The next Test is massive for the whole country, remember how in 2005 the nation was gripped by Ashes fever. We need to forget the future for now and pick the strongest team available. I believe that if Trescothick can be persuaded to play for this one match then he must be picked, along with Ramprakash and Key. Therefore, my batting order would be: 1. Trescothick 2. Strauss. 3. Ramprakash. 4. Key 5. Collingwood. 6. Prior 7. Flintoff . 8. Swann. 9. Anderson. 10. Harmison. 11. Panesar. This is a well balanced side, one I believe is well equipped for the Oval, (pace and bounce) . Lets win the Ashes and celebrate, then bring back Bopara/Cook for extended spells in the side, then hopefully they will be ready for the Ashes in Oz next time round.

  • Ben on August 11, 2009, 7:54 GMT

    To be honest, Strauss is right. You don't want to go in and tear the side to shreads, you just need to be thoughtful in the selection process. It's funny how one loss puts you right in the spotlight. What about for Australia? Mike Hussey's efforts over his last 25 or so dig's have been average at best and hasn't scored a hundred for over a year! Yet he get's selected every time. It's been yet again another over-reaction and knock up by the media. Or Mitchell Johnson - He was absolutely TERRIBLE for three tests, and wasn't even up to the standard of a First Class match, let alone Test cricket, yet he still played and look what happened. The only changes I would make is: Flintoff is fit - in for Anderson. Move Bell to 3, Collingwood to 4 and Bopara to 5. It's obvious Bopara has talent, just not the temprement for number 3, and is more suited down the order. Geeze, England lose one test and suddenly they're the worst team in cricket history, the series is 1-1 remember? Not 4 - 0.

  • Jon on August 11, 2009, 0:51 GMT

    If England are considering Ramprakash, the perhaps they should exercise an open mind on selection. Bring back Brian Close! He would not leet England down as Collingwood, Bopara and Bell have done repeatedly. Is there no young player in England to starting through? Gatting might be an option as there will be no Warne. Even Botham's an option. Or see who in South Africa has a British passport and ask them to come over..! If this is the state of English cricket, clean out the ECCB and start again. This is a sad day for the father's of the game. Perhaps the urn should be filled with the ashes of English cricket...!

  • Tapan on August 11, 2009, 0:16 GMT

    Bopara has to go. He is not fit to be a number 3 against good bowling attacks unless he improves his temperament. I would ideally want a man in form to replace him and Ramprakash might not be the worst choice ever, I would still have Bell in my team. Obviously Flintoff is going to play so I expect it to be a closely fought game and hope england can pull it off for Freddie thereby adding to his ashes legacy.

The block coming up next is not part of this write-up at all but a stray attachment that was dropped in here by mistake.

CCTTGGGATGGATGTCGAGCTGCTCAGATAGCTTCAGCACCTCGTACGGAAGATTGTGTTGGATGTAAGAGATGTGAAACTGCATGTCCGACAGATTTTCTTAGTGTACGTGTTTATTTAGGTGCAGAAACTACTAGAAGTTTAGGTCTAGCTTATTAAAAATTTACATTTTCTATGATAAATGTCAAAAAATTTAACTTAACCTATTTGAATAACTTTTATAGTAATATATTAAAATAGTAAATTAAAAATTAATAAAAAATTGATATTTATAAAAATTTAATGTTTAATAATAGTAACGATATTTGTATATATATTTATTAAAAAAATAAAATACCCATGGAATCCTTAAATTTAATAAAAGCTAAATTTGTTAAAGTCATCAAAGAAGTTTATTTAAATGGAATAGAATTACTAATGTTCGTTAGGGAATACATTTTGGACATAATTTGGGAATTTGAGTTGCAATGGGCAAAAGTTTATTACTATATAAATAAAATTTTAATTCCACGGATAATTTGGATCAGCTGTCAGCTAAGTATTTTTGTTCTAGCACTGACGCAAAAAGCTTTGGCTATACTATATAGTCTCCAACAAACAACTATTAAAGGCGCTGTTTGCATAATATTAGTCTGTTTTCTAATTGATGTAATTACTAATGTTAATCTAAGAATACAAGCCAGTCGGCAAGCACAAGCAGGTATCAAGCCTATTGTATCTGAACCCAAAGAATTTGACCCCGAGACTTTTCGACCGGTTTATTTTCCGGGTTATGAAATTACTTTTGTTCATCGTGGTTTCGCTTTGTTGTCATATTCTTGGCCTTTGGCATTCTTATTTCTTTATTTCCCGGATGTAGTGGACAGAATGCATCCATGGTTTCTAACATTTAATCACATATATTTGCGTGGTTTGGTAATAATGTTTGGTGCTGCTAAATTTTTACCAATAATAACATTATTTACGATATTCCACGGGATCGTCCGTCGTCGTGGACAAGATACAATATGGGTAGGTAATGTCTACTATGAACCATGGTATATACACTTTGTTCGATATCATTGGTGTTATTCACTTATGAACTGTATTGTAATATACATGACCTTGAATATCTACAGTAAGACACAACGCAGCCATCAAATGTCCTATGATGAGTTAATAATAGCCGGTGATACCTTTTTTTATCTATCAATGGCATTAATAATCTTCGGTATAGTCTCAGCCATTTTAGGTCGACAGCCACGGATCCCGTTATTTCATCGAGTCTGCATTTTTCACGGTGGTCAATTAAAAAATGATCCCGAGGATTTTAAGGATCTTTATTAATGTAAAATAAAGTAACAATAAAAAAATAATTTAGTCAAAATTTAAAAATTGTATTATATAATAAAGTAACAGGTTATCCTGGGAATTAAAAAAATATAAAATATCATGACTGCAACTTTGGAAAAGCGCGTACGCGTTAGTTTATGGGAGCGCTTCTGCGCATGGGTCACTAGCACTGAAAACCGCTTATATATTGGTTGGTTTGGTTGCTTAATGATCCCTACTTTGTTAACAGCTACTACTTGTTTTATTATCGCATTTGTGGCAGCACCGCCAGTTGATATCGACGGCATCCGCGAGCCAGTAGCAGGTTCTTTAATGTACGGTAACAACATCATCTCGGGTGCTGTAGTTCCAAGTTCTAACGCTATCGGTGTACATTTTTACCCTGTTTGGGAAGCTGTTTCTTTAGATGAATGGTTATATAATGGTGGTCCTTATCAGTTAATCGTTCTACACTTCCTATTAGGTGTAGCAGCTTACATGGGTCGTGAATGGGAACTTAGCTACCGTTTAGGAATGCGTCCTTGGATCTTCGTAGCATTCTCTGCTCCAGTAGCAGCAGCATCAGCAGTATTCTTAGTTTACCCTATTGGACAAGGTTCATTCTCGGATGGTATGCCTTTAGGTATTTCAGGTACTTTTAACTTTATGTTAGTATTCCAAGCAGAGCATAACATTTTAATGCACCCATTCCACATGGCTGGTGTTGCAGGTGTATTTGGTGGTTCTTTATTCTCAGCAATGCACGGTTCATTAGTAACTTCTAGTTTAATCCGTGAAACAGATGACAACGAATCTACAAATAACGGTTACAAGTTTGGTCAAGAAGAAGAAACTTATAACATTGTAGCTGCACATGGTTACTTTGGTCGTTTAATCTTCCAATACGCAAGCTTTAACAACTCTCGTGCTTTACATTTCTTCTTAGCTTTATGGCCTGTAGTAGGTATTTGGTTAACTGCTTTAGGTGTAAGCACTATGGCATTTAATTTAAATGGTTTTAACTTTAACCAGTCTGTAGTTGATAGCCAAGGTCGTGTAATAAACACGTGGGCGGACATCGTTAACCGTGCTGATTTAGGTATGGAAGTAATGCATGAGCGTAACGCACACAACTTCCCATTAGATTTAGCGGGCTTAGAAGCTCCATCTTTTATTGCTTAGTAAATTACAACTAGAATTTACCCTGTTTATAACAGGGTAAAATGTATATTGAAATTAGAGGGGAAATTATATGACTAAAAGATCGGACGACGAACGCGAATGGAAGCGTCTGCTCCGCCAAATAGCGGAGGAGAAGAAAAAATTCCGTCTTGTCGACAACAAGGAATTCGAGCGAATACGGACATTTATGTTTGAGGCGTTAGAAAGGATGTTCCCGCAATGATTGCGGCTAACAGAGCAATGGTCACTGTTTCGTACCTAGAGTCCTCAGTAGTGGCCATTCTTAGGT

• David on August 10, 2009, 21:57 GMT

    I still think we can win the Ashes, & with the same players. Holding the no1 side to 1-1 after 4 tests is hardly the mark of a poor team: Bopara - less words. Get down to the nets and sort out your defensive technique. Don't be scared of the Aussies! Collingwood - OK, a couple of poor matches, but don't forget he single-handedly saved the Cardiff test. The Ashes would have been gone by now. Bell - pretend nos 1 - 3 have already scored centuries before you go into bat. Media - stop writing all this negative stuff that England only bowl well in "helpful" conditions. Very English. Would you prefer them to waste the conditions then? Batting line-up - in the previous 3 tests, England were not bowled out for less than 376. One poor match ( & partly being caught on a drying wicket on first day) does not justify all these calls to sack half the team & re-instate unsuccessful relics from the 1990s. Finally... have a proper inspection of the wicket next time.

  • Steve on August 10, 2009, 19:40 GMT

    To change or not to change? Not really a serious question IF you want to beat a class side like Australia! The soft underbelly of English cricket has yet again been exposed and some changes MUST be made if we want to win at the Oval. For years and years now, the 'public schoolboy professiona'l has demonstrated that they are too soft for World cricket.Out would go Bell, Cook, Bopara and Harmison (hopefully he will take the hint and retire) and in should come players with form and ambition. I would include Ramps - he surely deserves a chance based on form and consistency; what a ftitting tribute to a wonderful career this would be? We should do what ever we can to implore Marcus Trescothick to heed the Nation's call. In an ideal world my 12 would include Trescothick, Ramprakash, Sidebottom, Panesar, Broad, Collingwood, Swann, Strauss, Anderson, Prior, Flintoff, Trott. Radical changes perhaps, but the current 'formula' is not going to win us anything! C'mon England - well played Aussies!